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January 2014

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When Mojo started talking about getting into biking, I knew I'd be up for it. Unfortunately, my pretty-decent 7-year-old low-end Trek had been neglected for months (if not years), and I kept putting off the repairs it required. I felt a little guilty about letting it get so far out of shape, and when I finally decided to get in gear I had to shell out $250 on repairs and accessories. Ouch.

But with that out of the way, I've been rolling. Up until now I've mostly just ridden with Mojo on the Cary Greenway, but his bike is such a piece of junk he's not able to keep up with me on my Trek (low-end as it may be for a Trek, it's still leaps and bounds beyond his Wal-Mart bike). Yesterday I decided to go solo, and I really pushed myself to see what I could do.

I refer not to testing my technical biking skill, of which I possess very little, but to pushing the limits of my raw physical endurance. My time at the gym has undoubtedly prepped me for some more difficult physical activity, as has my use of Albuterol to combat my recently discovered exercise induced asthma.

So, here was the plan. I would leave my house on Gregory Drive, take Maynard about a mile to the Cary Greenway, take the Greenway about 3 miles to Lake Crabtree, take a small dirt road from there into Umstead, and then just bike until I could bike no more. After a quick breath of albuterol, I equipped my iPod and a full bottle of water and rolled out of my driveway at about 12:45.

Riding on Harrison always sucks, even though I'm only on it a short distance. Motorists occasionally honk as they pass, though I'm not really sure what they want - I go as fast as I can, obey the traffic rules, and stay very far to the right lane. I sometimes flip them off in return, but I haven't noticed that doing so really does any good. They're probably too busy talking on cell phones to even notice.

Off of Harrison, I hit the Greenway. The Greenway is a three-mile stretch of asphalt, a bit wider than a golf cart path, flanked on both sides by several feet of grassy terrain, beyond which are mostly wooded areas and creeks that stand between the Greenway and various neighborhoods. There are exits from the Greenway into some of these neighborhoods, as well as to a couple of City Parks. The terrain is mostly flat, with a few gradual hills, and makes for a nice leisurely trek.

I couldn't help but think of an interesting sport idea - Greenway Golf. It would be quite challenging to hit a golf ball from one end of the greenway to the other, and I'd love to try it some day - unfortunately, the other people on the trail might object to a small spheroid object plummeting from the sky in their general vicinities. Ah, well.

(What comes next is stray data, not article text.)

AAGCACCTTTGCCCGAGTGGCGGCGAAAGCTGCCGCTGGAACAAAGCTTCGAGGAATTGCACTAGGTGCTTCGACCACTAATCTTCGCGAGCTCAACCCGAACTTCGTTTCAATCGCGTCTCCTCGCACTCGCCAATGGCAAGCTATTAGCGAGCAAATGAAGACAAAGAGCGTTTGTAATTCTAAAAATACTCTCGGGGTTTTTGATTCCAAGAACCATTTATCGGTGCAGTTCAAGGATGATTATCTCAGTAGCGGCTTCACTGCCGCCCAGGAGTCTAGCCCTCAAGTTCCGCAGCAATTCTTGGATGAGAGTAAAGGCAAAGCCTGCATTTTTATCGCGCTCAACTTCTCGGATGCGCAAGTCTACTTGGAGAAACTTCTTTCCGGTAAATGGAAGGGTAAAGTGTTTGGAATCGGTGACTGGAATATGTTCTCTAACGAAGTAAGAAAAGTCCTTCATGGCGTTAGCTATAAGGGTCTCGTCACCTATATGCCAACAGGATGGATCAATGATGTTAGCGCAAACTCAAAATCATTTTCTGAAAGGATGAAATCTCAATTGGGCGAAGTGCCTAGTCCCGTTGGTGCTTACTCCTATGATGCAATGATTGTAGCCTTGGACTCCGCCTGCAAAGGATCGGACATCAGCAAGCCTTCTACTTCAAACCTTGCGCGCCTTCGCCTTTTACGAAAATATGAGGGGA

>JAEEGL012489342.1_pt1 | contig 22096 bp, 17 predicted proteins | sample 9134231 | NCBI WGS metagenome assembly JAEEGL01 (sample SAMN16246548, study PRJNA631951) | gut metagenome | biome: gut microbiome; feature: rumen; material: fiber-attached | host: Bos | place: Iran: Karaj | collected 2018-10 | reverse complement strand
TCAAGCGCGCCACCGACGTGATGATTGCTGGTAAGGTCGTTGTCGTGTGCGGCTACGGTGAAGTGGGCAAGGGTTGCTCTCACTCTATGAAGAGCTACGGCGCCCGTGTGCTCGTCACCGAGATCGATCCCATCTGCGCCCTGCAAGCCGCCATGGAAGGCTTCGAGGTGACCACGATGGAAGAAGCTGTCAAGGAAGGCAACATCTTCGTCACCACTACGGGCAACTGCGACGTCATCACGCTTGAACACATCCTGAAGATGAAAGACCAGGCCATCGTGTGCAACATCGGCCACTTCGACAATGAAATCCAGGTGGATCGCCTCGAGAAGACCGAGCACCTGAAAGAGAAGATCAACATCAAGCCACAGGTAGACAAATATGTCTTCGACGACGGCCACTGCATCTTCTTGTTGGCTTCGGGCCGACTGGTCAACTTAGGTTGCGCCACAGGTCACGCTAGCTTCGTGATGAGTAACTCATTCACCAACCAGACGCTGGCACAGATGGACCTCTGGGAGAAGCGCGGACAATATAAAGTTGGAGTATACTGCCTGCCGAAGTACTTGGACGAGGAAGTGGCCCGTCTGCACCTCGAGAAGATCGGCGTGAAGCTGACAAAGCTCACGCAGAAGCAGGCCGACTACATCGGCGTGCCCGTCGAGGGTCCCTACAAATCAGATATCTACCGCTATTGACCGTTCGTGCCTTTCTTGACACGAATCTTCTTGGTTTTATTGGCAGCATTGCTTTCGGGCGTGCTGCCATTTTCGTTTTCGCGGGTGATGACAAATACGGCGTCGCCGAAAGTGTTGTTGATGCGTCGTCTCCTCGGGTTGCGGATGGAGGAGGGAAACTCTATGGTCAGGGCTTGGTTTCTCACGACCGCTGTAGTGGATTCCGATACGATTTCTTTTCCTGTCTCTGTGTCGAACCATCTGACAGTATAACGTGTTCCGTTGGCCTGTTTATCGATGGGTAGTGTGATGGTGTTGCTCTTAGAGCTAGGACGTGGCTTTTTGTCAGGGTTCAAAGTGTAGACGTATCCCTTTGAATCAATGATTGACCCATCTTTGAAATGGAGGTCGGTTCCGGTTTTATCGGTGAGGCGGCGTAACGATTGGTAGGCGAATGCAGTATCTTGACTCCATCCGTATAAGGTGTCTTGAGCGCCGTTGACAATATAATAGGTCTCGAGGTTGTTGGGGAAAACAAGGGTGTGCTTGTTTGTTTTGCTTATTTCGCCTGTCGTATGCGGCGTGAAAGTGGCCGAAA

At the end of the Greenway is Lake Crabtree, a pretty uninteresting body of water. When Mojo and I went there on Saturday, the water actually ran up over the asphalt in places, which was pretty fun to ride through - no such luck on Sunday, as the lake had receded enough to leave me a clear path. Still, there were puddles in various spots on the greenway, and by the time I made it to the end I had a good bit of muck and water clinging to my clothing.

From Lake Crabtree, there's about a half mile stretch of uphill dirt road to traverse before you enter Umstead proper. The road crosses over I-40 and then does nothing interesting until it hits the state park, where the bike and bridle trail begins. Umstead's bike trails are essentially well-maintained fine gravel roads, on which my mountain bike has no trouble finding purchase - perfect for my low level of technical ability.

Umstead is where I spent a majority of my time. Part of the New Deal during the Great Depression, Umstead was mostly an excuse for the government to keep people employed, and it's lucky for us now that they did so. Reedy Creek was dammed for no obvious reason, which created a small lake near the Harrison Blvd. entrance. Umstead itself spans several miles, with dozens of miles of winding trails that meander through the woods, crossing occasionally over creeks and streams.

The park is nothing spectacular, really, but it's an island of nature surrounded by the airport to the west, the interstate to the south, and Raleigh subburbs and commercial areas to the east and north. There's not much of historical or geographical signifigance, but it's nice to have a little slice of wilderniss in an area that is becoming more and more urbanized.

I spent a good 3 hours in Umstead, and traversed nearly all of its bike/bridle trails. As I said, it's not technically challenging, but MAN there are some long hills that really sapped my strength. Of course, what goes up, must come down - and flying down those hills at max speed in the highest gear made up for the pain of getting to the top. All in all I had a great time and got a LOT of exercise.

Mojo called shortly after I had started heading back towards the Greenway, and I met up with him and Listener at the Cary Park off of Cary Parkway. It was then that I started to feel how truly exhausted I was - after a quick spin on Mojo's bike (to reaffirm my suspicions that it was a piece of junk), they headed out by car, and I headed back by bike. I very nearly ran out of gas on a couple of hills on the return trip, but I somehow managed to pull through and make it to the house. I can't remember ever being so drained in my entire life, and I immediately lay down and fell asleep.

All in all, it was a great first step in what I hope will become a good, healthy hobby. I'm going to go look at new bikes and bike-related toys today, even though my cash reserves are nearly drained thanks to some recent purchases...

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